Dell brings few products to market and leverages technology created by other companies effectively and efficiently. Dell also remains committed to chip supplier, Intel. Although this enables Dell to offer PCs at high value to consumers, it also limits the company’s ability to supply diverse customers. The company should consider enabling itself to offer more customized products by increasing relationships with more diverse suppliers. MICRO ENVIRONMENT Threat of New Entrants: MODERATE * Low capital investment for independent stores? * Low product differentiation Brand name may be a barrier to entry? * Low economies of scale * No legal or governmental barriers ? Decreasing profitability shows that there is a threat of new entrants Rivalry: HIGH * High concentration * Price War: Low Margin * Decreasing profitability * Low differentiation * However, in the midst of severe competition, Dell can still gain market share from other competitors. That proves Dell’s business strategies have been successful. Threat of Substitutes: LOW? * Strong presence of PC’s throughout society * substitute for PC: Apple Computer, HP, Lenovo, IBM etc…. However, high price, and lack of software support prevent people from switching to Apple system. Bargaining Power of Buyer: High * ? Highly price sensitive * ? Reliability and customer service become important factors. * ? Dell’s products are very reliable and customer service is outstanding. * These two factors help Dell to create certain brand royalty. But that’s given the fact that the Company set the prices very low. * If the prices are raised too high, customers will not hesitate to switch. Bargaining Power of Suppliers: HIGH? * Large number of suppliers for components like hardware, keyboards, etc. But two major inputs are monopolized Microsoft standard for all PC’s and Intel standard for most PC’s * High switching costs INTERNAL ENVIRONMENT Dell, Inc. has experienced tremendous growth since Michael Dell founded the company with only $1,000 in his University of Texas dorm-room. Today, Dell has global revenues of nearly $50 billion and employs more than 55,000 individuals. Despite this tremendous growth, the organization has remained committed to its core values. The “Soul of Dell” creates an ethical framework in which people are the common thread which links the organization’s current position and future aspirations.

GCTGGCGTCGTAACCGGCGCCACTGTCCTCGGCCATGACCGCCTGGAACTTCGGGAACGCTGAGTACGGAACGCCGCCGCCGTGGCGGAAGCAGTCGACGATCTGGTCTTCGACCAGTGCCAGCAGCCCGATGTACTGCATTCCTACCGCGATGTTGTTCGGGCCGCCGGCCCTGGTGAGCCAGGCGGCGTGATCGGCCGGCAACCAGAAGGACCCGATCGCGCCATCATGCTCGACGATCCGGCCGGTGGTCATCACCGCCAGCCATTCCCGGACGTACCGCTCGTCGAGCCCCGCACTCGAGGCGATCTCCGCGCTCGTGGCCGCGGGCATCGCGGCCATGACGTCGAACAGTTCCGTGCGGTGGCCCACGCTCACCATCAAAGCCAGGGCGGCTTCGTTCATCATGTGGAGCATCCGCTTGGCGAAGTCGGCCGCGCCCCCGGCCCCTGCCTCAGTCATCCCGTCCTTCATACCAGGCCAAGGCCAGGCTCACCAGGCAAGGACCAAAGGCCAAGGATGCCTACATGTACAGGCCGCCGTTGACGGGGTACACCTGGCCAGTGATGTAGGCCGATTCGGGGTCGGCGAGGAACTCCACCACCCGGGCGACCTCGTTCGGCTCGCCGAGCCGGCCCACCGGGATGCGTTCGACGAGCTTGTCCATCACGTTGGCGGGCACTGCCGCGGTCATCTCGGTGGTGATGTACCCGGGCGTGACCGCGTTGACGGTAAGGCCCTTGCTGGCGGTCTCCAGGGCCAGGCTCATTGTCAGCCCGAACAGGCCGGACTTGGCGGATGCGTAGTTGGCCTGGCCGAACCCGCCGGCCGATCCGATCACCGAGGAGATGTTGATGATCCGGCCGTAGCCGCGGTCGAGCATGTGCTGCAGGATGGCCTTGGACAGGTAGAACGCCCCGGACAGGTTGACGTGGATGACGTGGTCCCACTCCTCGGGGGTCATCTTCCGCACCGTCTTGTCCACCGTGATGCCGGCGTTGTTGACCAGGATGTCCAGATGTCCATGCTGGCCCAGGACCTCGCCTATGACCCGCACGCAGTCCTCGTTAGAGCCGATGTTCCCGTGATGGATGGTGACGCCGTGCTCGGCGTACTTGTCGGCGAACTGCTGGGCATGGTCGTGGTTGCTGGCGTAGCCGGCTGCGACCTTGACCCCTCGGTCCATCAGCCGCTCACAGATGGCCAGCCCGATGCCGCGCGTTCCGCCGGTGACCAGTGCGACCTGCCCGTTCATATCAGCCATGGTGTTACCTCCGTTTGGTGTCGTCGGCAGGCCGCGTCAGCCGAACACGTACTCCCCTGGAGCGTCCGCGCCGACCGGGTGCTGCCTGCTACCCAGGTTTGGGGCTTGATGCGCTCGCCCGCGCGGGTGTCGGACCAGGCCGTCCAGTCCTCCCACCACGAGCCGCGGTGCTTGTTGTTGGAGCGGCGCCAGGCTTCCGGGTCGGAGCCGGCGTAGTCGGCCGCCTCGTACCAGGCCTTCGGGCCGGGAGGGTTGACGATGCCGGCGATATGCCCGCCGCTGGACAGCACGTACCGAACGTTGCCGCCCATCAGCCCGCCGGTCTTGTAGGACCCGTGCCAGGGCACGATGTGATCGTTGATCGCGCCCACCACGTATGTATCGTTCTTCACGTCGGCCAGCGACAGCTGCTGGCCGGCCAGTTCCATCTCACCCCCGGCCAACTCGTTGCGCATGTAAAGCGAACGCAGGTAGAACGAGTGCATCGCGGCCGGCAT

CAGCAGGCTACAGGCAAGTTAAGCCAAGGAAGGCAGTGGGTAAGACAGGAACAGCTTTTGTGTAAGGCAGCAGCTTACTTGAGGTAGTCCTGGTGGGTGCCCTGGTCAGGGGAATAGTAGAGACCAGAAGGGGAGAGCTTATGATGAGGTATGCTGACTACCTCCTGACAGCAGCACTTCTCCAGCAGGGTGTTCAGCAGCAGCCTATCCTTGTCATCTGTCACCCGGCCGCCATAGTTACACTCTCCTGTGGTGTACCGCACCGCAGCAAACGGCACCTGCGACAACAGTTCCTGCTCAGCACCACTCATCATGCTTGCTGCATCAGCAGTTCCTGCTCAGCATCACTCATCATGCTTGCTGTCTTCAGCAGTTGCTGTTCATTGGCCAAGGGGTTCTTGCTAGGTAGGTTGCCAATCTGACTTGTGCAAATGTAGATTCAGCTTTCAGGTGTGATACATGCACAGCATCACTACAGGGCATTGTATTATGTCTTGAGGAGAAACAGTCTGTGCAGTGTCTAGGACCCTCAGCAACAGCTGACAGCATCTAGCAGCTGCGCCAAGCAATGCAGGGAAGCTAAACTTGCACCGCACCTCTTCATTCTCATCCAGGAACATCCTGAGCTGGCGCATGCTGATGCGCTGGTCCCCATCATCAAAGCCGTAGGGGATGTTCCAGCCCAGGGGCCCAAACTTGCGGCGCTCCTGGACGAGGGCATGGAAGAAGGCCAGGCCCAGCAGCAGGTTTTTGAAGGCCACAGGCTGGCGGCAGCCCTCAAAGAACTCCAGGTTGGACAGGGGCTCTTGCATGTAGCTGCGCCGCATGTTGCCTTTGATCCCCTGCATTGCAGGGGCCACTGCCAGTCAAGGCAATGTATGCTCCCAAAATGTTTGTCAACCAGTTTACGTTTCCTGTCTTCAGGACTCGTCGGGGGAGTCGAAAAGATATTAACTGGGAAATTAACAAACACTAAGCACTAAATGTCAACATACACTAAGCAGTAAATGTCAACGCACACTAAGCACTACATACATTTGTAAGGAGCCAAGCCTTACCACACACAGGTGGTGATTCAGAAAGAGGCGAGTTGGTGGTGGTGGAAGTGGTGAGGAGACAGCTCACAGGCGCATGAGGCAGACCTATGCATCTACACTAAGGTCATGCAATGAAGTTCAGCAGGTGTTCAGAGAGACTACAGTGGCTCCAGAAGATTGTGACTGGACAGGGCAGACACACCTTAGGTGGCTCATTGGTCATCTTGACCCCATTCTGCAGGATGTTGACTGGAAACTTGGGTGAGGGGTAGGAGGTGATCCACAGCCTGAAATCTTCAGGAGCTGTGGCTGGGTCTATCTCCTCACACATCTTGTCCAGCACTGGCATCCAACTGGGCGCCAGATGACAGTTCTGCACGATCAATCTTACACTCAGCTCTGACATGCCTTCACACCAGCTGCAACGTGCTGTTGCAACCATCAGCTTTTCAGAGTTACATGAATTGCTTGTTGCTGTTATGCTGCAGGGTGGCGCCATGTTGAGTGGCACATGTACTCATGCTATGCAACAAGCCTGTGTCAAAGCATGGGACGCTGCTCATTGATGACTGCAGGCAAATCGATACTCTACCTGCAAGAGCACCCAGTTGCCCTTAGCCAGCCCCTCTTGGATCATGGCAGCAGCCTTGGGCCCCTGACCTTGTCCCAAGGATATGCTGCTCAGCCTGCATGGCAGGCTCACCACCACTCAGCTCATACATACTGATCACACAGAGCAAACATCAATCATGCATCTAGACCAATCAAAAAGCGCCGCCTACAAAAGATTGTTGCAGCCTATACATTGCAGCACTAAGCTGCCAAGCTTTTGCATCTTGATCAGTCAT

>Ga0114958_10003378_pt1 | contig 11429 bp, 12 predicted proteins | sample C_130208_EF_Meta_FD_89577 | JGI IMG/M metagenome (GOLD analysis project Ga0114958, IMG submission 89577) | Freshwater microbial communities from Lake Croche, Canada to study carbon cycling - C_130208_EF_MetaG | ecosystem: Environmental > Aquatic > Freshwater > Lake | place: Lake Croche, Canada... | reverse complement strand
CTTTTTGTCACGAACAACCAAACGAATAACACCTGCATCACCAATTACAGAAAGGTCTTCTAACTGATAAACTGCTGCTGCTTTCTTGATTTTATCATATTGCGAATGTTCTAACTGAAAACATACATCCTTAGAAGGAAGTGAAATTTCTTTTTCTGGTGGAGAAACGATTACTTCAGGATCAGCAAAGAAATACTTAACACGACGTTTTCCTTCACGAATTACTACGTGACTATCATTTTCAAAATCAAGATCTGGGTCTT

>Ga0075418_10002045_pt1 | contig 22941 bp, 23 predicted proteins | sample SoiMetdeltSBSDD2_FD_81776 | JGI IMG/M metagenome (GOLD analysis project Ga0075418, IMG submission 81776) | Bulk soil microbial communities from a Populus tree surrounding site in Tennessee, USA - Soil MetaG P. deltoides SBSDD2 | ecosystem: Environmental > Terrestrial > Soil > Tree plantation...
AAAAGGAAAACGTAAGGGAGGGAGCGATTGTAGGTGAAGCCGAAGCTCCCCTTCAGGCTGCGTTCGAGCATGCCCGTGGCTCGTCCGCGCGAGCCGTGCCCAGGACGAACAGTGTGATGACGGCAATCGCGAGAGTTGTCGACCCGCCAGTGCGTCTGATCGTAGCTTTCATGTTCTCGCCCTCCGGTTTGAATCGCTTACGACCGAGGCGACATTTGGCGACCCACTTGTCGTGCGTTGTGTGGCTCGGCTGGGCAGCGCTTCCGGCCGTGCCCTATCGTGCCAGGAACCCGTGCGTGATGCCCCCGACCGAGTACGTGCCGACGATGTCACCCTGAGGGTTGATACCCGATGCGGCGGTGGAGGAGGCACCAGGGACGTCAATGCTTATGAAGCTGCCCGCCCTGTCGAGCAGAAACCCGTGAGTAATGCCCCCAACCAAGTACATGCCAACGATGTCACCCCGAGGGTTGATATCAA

The organization’s mission is “…to be the most successful computer company in the world at delivering the best customer experience in the markets we serve” (Soul of Dell, 2006). The vision of the company is: “…to lead in all regions we serve. The foundation of success is the same in the United Kingdom and France, China and Japan, Canada and other countries. Customers want technology products that are relevant to them, offer great value and can be easily purchased and used. That’s what Dell’s team around the globe consistently delivers” (Fiscal 2005 in Review, 2005).
Considering variations in customer preferences throughout the world, this vision may not allow Dell the flexibility to meet varying customer needs throughout its global marketplace. Dell is a flat organization which operates on open communication and demands results. Employees at every level are given the freedom to pursue and develop new and more efficient ways of completing tasks without prior approval from upper management. If successful, new strategies are shared and initiated across the organization. Likewise, open communication creates a results driven organization.
The organization believes that each employee should know exactly where he/she stands with regards to meeting organizational goals. To facilitate this, employees are rated every six months by their peers. These surveys are instrumental for accountability. Those employees that earn excellent ratings on their surveys are rewarded with high appraisals. Conversely, those that receive poor ratings expect substandard appraisals. Dell’s culture is a meritocracy in which leadership rewards achievement. As noted, Dell leadership relies heavily upon surveys to evaluate, reward, retain and promote high performers.
The organization feels that this method provides an honest, open assessment of employee accomplishment and potential. This assessment, which is based upon open communication and honesty, creates a culture that is competitive, hardworking and loyal to the organization. Dell utilizes key strategic partnerships to maintain efficiencies in its operations. Dell currently partners with Intel for 100% of its chips. While this single source partnership has allowed Dell to contain its costs and maintain consistent supplies, it has also limited the customer choice.
Many analysts believe an additional partnership with AMD would provide Dell significant price and performance advantages. Dell also partners with Costco, Sam’s Club, QVC Inc. and Target in an effort to broaden its customer base. Additional production partnerships include Lexmark, Fuji Xerox, Kodak, Samsung and EMC. Rather than spend significant dollars on R&D, Dell relies heavily upon the technological developments of its partners and competitors to recreate successful technologies. Dell’s value chain is considered to be the gold-standard of the industry.